The rain is clapping onto the thin and very tin roof; its waves of applause almost smother the sound of the fires delight. It teams together with the wind from time to time and manage a splash of droplets across my face. I know the surprise is coming but can’t stop my eyelids flinching, no matter how hard I try. I smile at the rains game, with the cooler of my cheeks rising slower and stiff.

Out in the greyness, beyond the baubles of water on the pane, through the essence of smoked snapper, past the waving Toi-toi and behind the drenched and exhausted dunes come beats of the waves. Kkrooowwkkkshhccccssssshhhh. I try to count them, sometimes two or three at the same time.

I stretch out further in my chair re-crossing my legs with left over right this time. I dry my face on my sleeve and close my eyes again. They all vie for my attention. I just sit and observe, letting my mind filter each sound in turn.

snap, tip tap tappy tip
fhewww e ewwww splash
tippity, snap, tip tap, kkrooowwwkkkkssshhhcccssssshhhhhhh.

I’m observing this July day with resting eyes.

CEO Idol

Every year I do an impossible challenge. It’s a thing. Okay so obviously the things I attempt are not impossible, because impossible is impossible! Right? It’s funny how often we use the word impossible in life not really meaning what we think it means.

impossibleImpossible. We say it but really, is it?

In previous attempts I have cycled solo from Steward Island to Cape Reinga. I told people and they laughed at me in my face, as I was a 100 and something KG fat guy who hadn’t done anything physical ever, and hadn’t ridden a bike since I was 13.  I dropped from 100+kg to a trimer 80ish on the way.

I’ve quit drinking for a year, quit watching sports. I’ve quit reading, listening and watching any form of news media.  I have started my own software startup. I have run 1,000km including 5 half marathons.  Again not bad for a recovering fat guy.I am pleased to confirm that I have succeeded in every challenge so far. See, not impossible.

I’ve mainly been alternating between quitting things and doing crazy physical things. I figure this way I gradually remove all the things that make my life worse, like bad news and smoking and do lots of good things for my body that make my life better, like running and cycling crazy distances.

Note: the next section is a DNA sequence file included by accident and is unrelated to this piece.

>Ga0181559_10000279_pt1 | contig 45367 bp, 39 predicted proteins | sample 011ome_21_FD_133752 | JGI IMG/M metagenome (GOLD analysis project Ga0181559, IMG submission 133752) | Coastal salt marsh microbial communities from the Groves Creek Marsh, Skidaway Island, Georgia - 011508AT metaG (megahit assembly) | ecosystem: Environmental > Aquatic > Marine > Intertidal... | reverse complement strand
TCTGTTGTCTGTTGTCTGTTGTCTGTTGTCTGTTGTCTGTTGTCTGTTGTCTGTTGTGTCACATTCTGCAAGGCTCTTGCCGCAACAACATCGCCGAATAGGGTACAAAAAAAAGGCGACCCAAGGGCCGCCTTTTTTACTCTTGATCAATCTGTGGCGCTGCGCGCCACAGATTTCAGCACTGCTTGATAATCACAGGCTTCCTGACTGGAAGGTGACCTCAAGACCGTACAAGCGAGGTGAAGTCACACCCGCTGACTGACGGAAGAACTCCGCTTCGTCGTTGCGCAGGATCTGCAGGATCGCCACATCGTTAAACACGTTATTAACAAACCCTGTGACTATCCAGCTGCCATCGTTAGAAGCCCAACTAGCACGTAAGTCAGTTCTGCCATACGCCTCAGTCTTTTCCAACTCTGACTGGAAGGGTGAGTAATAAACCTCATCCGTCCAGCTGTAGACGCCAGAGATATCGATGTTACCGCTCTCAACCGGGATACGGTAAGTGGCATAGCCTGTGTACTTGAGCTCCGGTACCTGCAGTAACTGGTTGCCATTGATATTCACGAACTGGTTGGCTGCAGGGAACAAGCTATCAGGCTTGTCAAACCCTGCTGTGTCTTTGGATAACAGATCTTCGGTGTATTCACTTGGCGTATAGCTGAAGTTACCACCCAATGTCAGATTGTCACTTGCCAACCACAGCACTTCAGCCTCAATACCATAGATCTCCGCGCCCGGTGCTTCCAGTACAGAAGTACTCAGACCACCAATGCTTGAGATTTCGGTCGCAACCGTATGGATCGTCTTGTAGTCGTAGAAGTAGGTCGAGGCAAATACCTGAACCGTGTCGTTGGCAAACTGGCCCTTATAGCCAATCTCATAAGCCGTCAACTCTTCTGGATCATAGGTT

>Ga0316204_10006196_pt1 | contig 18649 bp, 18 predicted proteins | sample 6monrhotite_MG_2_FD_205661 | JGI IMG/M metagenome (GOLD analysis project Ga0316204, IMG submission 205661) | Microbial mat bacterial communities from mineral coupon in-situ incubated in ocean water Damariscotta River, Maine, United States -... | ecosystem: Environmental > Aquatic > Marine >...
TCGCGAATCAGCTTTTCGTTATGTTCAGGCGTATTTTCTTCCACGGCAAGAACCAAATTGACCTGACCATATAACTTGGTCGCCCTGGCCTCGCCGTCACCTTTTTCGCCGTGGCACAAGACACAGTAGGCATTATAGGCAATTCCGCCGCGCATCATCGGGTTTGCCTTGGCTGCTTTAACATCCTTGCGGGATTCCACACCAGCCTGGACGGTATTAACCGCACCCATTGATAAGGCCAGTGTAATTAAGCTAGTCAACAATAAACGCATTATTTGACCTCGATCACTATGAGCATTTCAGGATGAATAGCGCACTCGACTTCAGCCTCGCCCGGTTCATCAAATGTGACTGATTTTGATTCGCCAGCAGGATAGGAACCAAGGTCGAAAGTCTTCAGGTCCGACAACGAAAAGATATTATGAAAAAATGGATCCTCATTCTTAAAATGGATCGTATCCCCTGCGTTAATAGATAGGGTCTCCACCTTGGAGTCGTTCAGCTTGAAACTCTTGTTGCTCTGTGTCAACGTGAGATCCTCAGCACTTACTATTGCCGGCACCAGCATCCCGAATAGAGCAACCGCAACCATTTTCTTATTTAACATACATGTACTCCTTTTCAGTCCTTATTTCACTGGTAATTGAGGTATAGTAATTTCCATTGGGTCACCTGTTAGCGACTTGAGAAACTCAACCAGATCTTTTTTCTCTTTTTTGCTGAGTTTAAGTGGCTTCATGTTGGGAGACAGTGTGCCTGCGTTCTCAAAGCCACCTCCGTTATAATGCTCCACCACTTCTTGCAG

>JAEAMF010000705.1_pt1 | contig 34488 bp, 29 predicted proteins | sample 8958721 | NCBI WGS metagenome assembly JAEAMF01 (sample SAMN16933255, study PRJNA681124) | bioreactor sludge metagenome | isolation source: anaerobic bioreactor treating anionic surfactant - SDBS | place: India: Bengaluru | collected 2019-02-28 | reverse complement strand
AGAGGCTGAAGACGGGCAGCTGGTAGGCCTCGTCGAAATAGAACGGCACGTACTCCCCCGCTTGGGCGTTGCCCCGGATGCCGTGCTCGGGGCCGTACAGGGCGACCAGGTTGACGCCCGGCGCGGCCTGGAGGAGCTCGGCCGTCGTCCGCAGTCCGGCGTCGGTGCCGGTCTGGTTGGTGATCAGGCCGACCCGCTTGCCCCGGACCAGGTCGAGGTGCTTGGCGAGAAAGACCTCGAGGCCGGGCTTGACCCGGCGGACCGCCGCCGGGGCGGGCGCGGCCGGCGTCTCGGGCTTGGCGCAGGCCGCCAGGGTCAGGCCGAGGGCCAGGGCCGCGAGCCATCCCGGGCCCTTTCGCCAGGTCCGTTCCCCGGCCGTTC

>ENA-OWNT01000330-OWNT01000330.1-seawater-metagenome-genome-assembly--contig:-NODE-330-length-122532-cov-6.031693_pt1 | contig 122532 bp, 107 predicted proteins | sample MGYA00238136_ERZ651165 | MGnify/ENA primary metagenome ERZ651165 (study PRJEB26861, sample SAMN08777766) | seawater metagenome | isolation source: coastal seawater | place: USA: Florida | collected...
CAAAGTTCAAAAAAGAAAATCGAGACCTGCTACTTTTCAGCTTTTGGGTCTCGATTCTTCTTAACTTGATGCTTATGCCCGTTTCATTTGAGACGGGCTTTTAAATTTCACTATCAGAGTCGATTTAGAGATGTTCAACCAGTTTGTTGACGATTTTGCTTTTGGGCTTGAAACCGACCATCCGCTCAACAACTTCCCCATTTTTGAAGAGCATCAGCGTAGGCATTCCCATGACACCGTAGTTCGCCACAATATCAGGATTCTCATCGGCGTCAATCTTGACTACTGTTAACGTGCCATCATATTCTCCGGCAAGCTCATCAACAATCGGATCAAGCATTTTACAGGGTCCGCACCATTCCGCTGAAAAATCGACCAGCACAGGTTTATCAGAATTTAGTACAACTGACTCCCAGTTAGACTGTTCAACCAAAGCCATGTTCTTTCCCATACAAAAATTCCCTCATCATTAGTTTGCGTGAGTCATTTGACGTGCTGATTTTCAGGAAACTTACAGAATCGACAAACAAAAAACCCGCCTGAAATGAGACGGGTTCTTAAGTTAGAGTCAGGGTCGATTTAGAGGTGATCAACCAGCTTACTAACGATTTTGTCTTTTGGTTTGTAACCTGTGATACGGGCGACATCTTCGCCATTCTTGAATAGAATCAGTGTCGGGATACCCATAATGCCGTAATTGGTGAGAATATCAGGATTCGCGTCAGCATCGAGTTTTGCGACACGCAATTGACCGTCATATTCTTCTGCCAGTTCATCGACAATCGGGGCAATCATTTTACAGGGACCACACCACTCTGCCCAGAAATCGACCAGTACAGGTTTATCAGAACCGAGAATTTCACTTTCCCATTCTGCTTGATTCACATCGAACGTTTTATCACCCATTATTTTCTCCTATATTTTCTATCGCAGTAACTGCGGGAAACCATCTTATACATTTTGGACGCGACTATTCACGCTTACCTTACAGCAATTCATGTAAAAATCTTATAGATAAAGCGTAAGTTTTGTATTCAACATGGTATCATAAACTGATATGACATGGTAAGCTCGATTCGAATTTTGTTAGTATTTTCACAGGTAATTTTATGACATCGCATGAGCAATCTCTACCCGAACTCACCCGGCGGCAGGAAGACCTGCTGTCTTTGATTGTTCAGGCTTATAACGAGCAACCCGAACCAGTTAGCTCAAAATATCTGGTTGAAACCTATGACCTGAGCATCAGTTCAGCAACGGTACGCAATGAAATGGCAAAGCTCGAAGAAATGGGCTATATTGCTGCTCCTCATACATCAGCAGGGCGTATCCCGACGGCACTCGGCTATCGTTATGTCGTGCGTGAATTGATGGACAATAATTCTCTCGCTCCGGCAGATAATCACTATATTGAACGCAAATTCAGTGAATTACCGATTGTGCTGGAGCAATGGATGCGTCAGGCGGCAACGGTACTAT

This year I am adding a new category to my impossible challenges. To learn a new skill. I’m not talking about learning to do woodworking, or pottery, or hand-gliding. I have to learn a new skill and reach expert level. Well perhaps not expert, but generally nail it in some epic way.

This year my challenge is to learn to sing, in a band. Now, that alone sounds pretty doable. So to make it an impossible challenge, I need to learn how to sing (I am not a singer. Ask my kids) and get a paid gig singing in front of at least 100 people, for MONEY. And not get booed off. So not only do I have to learn to sing, but master a level so I am good enough that someone wants to pay me money and attract a crowd of 100 or more people. I have to overcome all my horrible fears and demonstrate my new skill publicly in front of a bunch of really critical people, basically not my family. Considering that any form of public speaking turns me into an incredible sweating twitching nervous wreck, singing is bound to give me a full nervous breakdown. I think I can probably get half decent enough at the signing bit. It’s the public gig part that is the impossible bit for me. But just as I felt a few years ago when I announced my bike ride of NZ to everyone, and quietly shat myself, I then overcame all my own doubts and I then went about doing it. One step at a time. Instead of focussing on what you have to do at the end, focus on each step that will get you there. One at a time.

That’s the bit I think that makes people think things are impossible. Self doubt. When you stop saying “I can’t” and then start saying “I’ll give it a go” you will find out there is a whole lot of things you can do. Amaze yourself at how impossible you are.

So I have the most part of a year to get a paid gig and nail this. In the meantime, DO NOT ask me to sing a song for you. I might punch you in the face. I am terrified of this challenge, and I need to slay some demons first before I can even consider humming a tune. But I will invite you along to my gig, if you are happy to pay ;-)



Moxie thoughts – UFB

Tonight was another fantastic Moxie session, thanks to Hayden Glass for organising these.  Tonight we were talking about the UFB rollout in New Zealand and what this means to us all, what opportunities it creates, and the value it brings.  Well that’s what I thought we were talking about.  I tend to absorb the discussion at the Moxie Sessions, then post-process it a lot.  Mulling over the conversations of the evening.  I am a little bit slow.  But here are some thoughts to share with the group and anyone else who is interested.